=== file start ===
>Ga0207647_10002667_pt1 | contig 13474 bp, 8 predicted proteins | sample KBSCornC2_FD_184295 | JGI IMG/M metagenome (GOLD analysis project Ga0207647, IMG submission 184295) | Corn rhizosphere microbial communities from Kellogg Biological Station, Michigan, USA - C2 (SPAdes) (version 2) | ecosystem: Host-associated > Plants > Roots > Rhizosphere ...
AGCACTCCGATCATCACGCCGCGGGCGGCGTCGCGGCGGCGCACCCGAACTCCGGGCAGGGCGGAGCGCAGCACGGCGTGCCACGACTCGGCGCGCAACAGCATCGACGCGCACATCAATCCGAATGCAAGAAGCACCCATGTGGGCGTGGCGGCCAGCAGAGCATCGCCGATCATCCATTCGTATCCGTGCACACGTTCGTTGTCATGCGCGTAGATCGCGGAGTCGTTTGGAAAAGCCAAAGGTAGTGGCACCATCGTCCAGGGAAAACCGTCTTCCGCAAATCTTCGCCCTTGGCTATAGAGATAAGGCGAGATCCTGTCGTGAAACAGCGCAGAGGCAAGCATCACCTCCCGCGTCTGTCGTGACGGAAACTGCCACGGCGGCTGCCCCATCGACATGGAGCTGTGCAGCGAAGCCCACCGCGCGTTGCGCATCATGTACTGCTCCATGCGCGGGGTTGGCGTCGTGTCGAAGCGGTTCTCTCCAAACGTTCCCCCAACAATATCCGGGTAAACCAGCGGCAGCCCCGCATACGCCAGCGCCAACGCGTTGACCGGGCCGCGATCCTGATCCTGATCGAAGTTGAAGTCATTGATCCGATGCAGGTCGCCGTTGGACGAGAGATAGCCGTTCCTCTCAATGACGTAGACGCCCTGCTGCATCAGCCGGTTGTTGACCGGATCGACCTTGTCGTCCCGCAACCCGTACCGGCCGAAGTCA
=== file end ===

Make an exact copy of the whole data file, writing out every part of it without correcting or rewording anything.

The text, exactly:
>Ga0207647_10002667_pt1 | contig 13474 bp, 8 predicted proteins | sample KBSCornC2_FD_184295 | JGI IMG/M metagenome (GOLD analysis project Ga0207647, IMG submission 184295) | Corn rhizosphere microbial communities from Kellogg Biological Station, Michigan, USA - C2 (SPAdes) (version 2) | ecosystem: Host-associated > Plants > Roots > Rhizosphere ...
AGCACTCCGATCATCACGCCGCGGGCGGCGTCGCGGCGGCGCACCCGAACTCCGGGCAGGGCGGAGCGCAGCACGGCGTGCCACGACTCGGCGCGCAACAGCATCGACGCGCACATCAATCCGAATGCAAGAAGCACCCATGTGGGCGTGGCGGCCAGCAGAGCATCGCCGATCATCCATTCGTATCCGTGCACACGTTCGTTGTCATGCGCGTAGATCGCGGAGTCGTTTGGAAAAGCCAAAGGTAGTGGCACCATCGTCCAGGGAAAACCGTCTTCCGCAAATCTTCGCCCTTGGCTATAGAGATAAGGCGAGATCCTGTCGTGAAACAGCGCAGAGGCAAGCATCACCTCCCGCGTCTGTCGTGACGGAAACTGCCACGGCGGCTGCCCCATCGACATGGAGCTGTGCAGCGAAGCCCACCGCGCGTTGCGCATCATGTACTGCTCCATGCGCGGGGTTGGCGTCGTGTCGAAGCGGTTCTCTCCAAACGTTCCCCCAACAATATCCGGGTAAACCAGCGGCAGCCCCGCATACGCCAGCGCCAACGCGTTGACCGGGCCGCGATCCTGATCCTGATCGAAGTTGAAGTCATTGATCCGATGCAGGTCGCCGTTGGACGAGAGATAGCCGTTCCTCTCAATGACGTAGACGCCCTGCTGCATCAGCCGGTTGTTGACCGGATCGACCTTGTCGTCCCGCAACCCGTACCGGCCGAAGTCA